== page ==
Ell (center) and his work crews would leave civilization for days, even weeks at a time, operating out of temporary worksheds. A decidedly masculine environment replete with pinup girls, guns and booze.
Anchorage, Alaska (Winter 1942)
This photo was taken days, maybe even hours before Victoria used wartime evacuation of women and children from Alaska as cover for leaving Ell. Champ would never see his father again.
Everett, Washington (1943)
Champ and his Dixie Cup. Victoria thought her son was fearless.
Ellensburg, Washington (1944)
Champ as gangster. The photos were taken as a joke, but given the family turmoil, Champ's path could have easily led him astray. As a Boy Scout, he earned a merit badge in pathfinding.
Ellensburg, Washington (1947)
Champ pumped gasoline, washed lettuce heads and ran Tyrone Power Imitations out the back door with a shotgun.
Plainville, Kansas (1948)
In her Corral Cafe uniform in the oilfield trash house on 5th Street Southwest. Within a week of her arrival on the High Plains, Victoria's reputation was sealed.
Victor Ordway (1948)
The coffee shop default response evolved gradually from, “He married oil,” to “He does a lot of things, and is good at all of them.”
Ellis/Rooks County line (late 40s)
The Bemis Pool would become among the largest producing oil fields on the North American continent. Victor Ordway liked driving through at night, seeing the derricks all lit up.
Plainville, Kansas (1949)
Champ in high school, with his '41 Chrysler Piece of Shit. Singularly focused on his Two-Point Plan.
Plainville, Kansas (1950)
“You goin’ out for football next year?” If he was asked that question once, Champ was asked a dozen times when he arrived in Plainville. Football was the community's badge of honor.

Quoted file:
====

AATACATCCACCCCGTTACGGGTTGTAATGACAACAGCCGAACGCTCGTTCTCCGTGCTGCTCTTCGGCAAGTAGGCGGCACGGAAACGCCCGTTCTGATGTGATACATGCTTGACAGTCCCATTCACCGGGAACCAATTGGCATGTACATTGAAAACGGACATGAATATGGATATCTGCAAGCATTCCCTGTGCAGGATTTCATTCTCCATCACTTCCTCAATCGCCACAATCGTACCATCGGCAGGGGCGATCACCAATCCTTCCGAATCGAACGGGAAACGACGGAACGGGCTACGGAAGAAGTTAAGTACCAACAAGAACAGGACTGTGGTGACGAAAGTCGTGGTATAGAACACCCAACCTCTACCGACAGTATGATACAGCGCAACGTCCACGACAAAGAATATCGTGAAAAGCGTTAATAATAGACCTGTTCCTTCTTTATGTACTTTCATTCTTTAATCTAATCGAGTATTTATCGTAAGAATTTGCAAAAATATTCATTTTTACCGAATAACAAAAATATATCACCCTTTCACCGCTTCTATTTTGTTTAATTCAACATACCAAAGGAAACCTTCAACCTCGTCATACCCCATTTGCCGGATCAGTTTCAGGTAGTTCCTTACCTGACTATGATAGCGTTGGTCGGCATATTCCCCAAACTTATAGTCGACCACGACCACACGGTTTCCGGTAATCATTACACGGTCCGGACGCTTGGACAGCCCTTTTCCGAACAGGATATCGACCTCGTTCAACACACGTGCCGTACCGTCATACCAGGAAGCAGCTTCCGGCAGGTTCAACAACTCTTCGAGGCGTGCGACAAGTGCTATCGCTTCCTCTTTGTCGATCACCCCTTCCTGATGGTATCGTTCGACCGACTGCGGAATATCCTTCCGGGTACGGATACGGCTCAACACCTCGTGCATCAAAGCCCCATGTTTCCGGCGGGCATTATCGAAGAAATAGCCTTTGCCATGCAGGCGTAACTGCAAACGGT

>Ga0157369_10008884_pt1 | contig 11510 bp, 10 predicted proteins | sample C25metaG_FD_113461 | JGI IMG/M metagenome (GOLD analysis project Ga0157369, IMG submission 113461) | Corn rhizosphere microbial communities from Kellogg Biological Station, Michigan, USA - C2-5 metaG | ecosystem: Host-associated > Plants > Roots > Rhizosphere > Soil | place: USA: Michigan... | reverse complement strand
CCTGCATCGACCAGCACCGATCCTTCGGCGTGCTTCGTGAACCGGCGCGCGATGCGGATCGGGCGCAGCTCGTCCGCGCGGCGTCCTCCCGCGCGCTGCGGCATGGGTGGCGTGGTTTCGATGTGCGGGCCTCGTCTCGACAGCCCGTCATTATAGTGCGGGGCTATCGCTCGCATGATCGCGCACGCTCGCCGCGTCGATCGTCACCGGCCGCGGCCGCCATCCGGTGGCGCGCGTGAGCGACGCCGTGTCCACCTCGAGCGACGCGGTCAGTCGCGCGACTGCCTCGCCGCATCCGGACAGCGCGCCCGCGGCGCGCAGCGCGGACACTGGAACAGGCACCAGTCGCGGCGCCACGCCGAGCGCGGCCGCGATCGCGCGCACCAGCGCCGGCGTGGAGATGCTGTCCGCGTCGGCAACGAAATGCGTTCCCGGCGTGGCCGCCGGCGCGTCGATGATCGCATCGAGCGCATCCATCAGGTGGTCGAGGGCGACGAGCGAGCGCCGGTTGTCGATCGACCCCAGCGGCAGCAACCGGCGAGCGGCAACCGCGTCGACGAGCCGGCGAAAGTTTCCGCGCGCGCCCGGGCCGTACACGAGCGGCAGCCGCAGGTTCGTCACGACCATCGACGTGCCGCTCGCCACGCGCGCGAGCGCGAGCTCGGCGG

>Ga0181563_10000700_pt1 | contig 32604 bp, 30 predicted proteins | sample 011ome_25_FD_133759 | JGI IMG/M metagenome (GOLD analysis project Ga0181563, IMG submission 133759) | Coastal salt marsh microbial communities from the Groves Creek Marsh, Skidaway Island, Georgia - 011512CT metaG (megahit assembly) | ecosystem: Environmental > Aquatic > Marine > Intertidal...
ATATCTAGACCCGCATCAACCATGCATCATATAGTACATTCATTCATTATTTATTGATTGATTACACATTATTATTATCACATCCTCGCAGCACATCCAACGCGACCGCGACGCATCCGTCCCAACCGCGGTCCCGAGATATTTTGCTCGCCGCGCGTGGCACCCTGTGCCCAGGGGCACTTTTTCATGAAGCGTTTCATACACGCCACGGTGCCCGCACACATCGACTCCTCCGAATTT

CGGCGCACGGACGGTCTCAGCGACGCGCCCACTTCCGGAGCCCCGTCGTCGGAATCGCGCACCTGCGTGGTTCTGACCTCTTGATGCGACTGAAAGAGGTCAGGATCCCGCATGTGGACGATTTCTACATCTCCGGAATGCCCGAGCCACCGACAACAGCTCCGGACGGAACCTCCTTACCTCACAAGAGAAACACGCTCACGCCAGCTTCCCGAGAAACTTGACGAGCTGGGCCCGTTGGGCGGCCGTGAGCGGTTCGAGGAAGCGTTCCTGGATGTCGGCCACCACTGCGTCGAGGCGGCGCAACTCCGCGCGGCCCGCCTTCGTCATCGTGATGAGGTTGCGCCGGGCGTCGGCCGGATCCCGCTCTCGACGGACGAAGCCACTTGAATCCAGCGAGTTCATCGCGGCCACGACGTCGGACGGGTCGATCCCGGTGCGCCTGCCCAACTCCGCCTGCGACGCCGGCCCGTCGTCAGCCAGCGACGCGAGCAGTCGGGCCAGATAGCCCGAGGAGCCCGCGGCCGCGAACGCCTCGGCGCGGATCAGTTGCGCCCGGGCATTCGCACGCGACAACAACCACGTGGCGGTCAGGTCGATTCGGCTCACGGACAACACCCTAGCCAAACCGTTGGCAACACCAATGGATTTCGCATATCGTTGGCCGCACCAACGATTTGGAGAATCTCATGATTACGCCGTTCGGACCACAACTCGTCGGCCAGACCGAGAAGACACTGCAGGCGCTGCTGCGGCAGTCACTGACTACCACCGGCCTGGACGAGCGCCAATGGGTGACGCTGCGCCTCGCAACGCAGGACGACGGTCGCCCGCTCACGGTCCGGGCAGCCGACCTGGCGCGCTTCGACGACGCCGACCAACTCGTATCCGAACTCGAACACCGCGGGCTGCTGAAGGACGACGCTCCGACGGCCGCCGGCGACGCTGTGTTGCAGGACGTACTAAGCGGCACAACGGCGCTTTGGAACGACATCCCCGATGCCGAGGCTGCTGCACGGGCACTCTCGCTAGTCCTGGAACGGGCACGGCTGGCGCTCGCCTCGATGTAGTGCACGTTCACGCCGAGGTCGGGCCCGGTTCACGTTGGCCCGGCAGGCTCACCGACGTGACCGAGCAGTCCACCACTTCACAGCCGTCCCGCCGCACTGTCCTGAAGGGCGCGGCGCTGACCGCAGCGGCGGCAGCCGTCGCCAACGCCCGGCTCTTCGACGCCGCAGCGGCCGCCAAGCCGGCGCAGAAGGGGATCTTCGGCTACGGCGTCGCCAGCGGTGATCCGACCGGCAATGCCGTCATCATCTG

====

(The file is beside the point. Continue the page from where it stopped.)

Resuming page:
Plainville, Kansas (1951) Victoria's Geographic
During Champ's senior year at Plainville High, Victoria and her third husband (Joseph Cotten, only shorter) moved to Colorado Springs. Champ was not sad to see them go and suspected the man would be handed his hat in Colorado. He was right.
Plainville, Kansas (1951)
Champ’s senior photo. When Victoria called long distance from Colorado and asked if he was going to Mass, Champ didn’t hesitate. “Nope.”
Plainville, Kansas (1951)
Some of the Plainville High Class of '51. A month before graduating, Champ (back row in the middle) cut class, drove to Salina, joined the Navy and changed his name in the bargain. I think the guy on his left may be Big Dumb.
The whispers were consistent and predictable: “Can't spell ‘spoiled’ without ‘oil.’” Victor Ordway did not set out to intentionally flaunt his wealth, but his actions spoke otherwise, like buying Gera a grand piano for her 16th birthday.
Rooks County, Kansas (1951)
Since he wasn’t very good at feelings, Champ was flying blind when it came to his relationship with Gera. He really had no guiding force, no template and no one to ask about the protocol and expectations.